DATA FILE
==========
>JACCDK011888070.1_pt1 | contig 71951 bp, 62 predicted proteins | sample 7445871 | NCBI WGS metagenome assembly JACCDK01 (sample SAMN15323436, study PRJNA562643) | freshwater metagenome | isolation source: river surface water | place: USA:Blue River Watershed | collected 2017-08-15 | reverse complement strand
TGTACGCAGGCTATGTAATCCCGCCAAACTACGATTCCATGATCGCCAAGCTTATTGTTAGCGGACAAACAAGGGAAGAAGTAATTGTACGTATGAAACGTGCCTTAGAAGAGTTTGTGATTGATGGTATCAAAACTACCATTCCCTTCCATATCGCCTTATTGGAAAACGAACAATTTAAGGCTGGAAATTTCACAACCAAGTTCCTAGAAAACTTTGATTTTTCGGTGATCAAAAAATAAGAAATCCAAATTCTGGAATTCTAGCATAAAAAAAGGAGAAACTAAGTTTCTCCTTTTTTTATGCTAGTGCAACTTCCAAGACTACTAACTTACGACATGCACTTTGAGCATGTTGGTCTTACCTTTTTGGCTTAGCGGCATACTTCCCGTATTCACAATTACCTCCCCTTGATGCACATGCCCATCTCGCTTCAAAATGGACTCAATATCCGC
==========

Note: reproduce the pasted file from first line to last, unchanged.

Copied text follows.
>JACCDK011888070.1_pt1 | contig 71951 bp, 62 predicted proteins | sample 7445871 | NCBI WGS metagenome assembly JACCDK01 (sample SAMN15323436, study PRJNA562643) | freshwater metagenome | isolation source: river surface water | place: USA:Blue River Watershed | collected 2017-08-15 | reverse complement strand
TGTACGCAGGCTATGTAATCCCGCCAAACTACGATTCCATGATCGCCAAGCTTATTGTTAGCGGACAAACAAGGGAAGAAGTAATTGTACGTATGAAACGTGCCTTAGAAGAGTTTGTGATTGATGGTATCAAAACTACCATTCCCTTCCATATCGCCTTATTGGAAAACGAACAATTTAAGGCTGGAAATTTCACAACCAAGTTCCTAGAAAACTTTGATTTTTCGGTGATCAAAAAATAAGAAATCCAAATTCTGGAATTCTAGCATAAAAAAAGGAGAAACTAAGTTTCTCCTTTTTTTATGCTAGTGCAACTTCCAAGACTACTAACTTACGACATGCACTTTGAGCATGTTGGTCTTACCTTTTTGGCTTAGCGGCATACTTCCCGTATTCACAATTACCTCCCCTTGATGCACATGCCCATCTCGCTTCAAAATGGACTCAATATCCGC